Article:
Some final thoughts:
- There's no question that late Round 2 is an acceptable time to take Waller, but if you think your league won't chase tight ends, pass him up. Not only might you have a Plan A by finding a top-six tight end in late Round 4 or early Round 5, but you also leave yourself a Plan A-plus in case Waller or George Kittle find their way to your spot in Round 3. That's what I should have done.
- Once I had my lineup settled, I took some backup running backs who have low-to-mild appeal in the later rounds. Each of them is one injury away from becoming the primary guy for his team. It was especially important to get Mattison to back up Cook, particularly in Round 11 instead of Round 9 or 10, which is where he went in drafts past.
- It is an absolute must to pay attention to the guys drafting Team 1 and Team 2. Had I not paid attention, I may have taken Herbert a round too soon and cost myself a promising sleeper in Callaway. And in full disclosure, I took Waller when I did because I knew the Team 2 manager would grab him with one of his next two picks. I should have let him done that, but the point is keeping tabs on those rosters will help you make smarter picks as the draft unfolds. Don't reach for positions those two managers already have covered, and take players in the odd-numbered rounds from the positions those managers need to fill.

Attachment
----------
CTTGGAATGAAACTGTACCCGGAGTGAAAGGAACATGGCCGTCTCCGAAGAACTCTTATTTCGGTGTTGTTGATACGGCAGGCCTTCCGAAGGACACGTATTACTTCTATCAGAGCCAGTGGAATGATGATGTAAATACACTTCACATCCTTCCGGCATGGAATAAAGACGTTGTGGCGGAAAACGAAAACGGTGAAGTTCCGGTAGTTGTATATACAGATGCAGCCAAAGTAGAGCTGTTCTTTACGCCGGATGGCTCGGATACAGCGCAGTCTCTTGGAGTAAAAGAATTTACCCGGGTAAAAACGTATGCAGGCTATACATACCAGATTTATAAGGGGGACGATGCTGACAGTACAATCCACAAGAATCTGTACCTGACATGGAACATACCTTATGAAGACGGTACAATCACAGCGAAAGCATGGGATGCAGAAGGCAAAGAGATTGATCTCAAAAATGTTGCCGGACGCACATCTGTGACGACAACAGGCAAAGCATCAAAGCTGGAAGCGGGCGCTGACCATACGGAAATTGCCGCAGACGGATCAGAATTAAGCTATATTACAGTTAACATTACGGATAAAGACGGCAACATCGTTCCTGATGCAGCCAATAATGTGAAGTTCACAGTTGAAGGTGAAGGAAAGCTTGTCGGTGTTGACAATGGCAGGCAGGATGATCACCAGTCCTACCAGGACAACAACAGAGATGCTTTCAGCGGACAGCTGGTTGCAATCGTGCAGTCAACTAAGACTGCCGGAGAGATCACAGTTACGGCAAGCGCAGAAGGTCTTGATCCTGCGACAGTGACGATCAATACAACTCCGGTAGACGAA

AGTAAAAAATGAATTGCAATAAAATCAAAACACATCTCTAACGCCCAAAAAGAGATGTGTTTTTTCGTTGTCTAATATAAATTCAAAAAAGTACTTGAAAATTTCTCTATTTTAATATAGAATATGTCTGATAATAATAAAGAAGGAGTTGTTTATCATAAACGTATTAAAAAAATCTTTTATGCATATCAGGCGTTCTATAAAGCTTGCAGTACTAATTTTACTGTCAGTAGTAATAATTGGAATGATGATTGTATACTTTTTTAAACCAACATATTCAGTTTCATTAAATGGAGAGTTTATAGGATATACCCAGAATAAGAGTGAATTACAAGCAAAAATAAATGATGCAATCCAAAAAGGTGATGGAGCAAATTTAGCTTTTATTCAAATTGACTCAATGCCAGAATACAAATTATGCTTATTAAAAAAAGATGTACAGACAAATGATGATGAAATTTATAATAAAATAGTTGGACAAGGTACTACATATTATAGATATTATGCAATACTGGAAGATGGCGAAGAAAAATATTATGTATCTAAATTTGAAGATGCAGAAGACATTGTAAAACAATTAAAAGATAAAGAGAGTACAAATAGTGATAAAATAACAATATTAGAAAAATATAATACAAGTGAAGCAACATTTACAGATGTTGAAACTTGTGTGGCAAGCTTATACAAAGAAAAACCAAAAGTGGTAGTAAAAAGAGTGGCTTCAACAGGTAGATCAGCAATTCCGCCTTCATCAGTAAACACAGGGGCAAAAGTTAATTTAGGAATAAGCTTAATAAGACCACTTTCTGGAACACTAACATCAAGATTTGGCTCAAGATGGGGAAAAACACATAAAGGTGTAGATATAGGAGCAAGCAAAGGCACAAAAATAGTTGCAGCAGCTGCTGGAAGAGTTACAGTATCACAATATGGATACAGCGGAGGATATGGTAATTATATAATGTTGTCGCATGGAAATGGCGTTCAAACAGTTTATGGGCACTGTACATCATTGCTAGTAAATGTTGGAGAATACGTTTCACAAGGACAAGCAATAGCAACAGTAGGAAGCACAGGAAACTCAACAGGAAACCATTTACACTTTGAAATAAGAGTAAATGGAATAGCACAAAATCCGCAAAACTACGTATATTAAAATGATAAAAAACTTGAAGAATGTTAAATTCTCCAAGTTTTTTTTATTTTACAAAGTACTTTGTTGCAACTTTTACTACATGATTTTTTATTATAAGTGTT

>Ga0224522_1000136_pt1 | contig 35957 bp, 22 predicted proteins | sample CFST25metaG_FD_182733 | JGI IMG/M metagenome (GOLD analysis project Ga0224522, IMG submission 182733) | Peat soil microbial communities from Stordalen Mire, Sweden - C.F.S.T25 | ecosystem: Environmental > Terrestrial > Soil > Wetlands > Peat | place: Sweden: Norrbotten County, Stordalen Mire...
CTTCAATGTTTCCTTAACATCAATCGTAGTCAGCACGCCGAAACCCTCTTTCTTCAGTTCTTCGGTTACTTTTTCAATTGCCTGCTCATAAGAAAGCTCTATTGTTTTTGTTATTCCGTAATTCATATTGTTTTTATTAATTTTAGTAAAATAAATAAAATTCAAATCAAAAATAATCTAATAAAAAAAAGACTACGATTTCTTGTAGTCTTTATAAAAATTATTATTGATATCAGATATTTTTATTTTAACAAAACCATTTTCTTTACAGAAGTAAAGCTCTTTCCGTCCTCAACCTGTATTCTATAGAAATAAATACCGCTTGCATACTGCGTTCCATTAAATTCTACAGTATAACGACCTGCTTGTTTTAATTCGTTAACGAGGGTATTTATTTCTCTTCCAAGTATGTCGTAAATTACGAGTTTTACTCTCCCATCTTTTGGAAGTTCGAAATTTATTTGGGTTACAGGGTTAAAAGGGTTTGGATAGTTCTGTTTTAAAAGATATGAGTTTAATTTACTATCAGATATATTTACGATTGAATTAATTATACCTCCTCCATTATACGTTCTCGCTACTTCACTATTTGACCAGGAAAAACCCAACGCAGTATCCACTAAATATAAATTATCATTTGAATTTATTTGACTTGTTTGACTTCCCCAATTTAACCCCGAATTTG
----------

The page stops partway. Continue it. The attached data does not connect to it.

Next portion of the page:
Favorite pick: Justin Herbert
He's got potential to finish as a top-5 Fantasy quarterback thanks to his gutsy and plentiful passing. Not bad for a pick right at 100th overall. He had no shot of making it back to me in Round 10. Besides, I'll get double points for each touchdown he throws to Allen.
Pick I might regret: Mike Davis
I don't mind a potential workhorse running back in an offense that will be in a bunch of competitive games, but I don't like it when he's been a career backup and is entering his age-28 season. Davis did look good in the joint practice I went to versus Miami, even competing as a pass-catcher and working in the two-minute offense. He fulfills my need at the No. 2 running back spot, but not with a lot of confidence.
Make or break pick: Darren Waller
Sure, we all expect Waller to play well for the third straight season, but will he play as well as DK Metcalf or Chris Carson? I might have had both of those players had I passed on tight end in Rounds 2 and 3 and settled on one of those beauties in Round 5. I really learned through this exercise that there is a better path to drafting tight ends than by taking one in late Round 2.
So which sleepers, breakouts and busts should you target and fade? And which QB shocks the NFL with a top-five performance? Visit SportsLine now to get Fantasy cheat sheets for every single position, all from the model that called Josh Allen's huge season, and find out.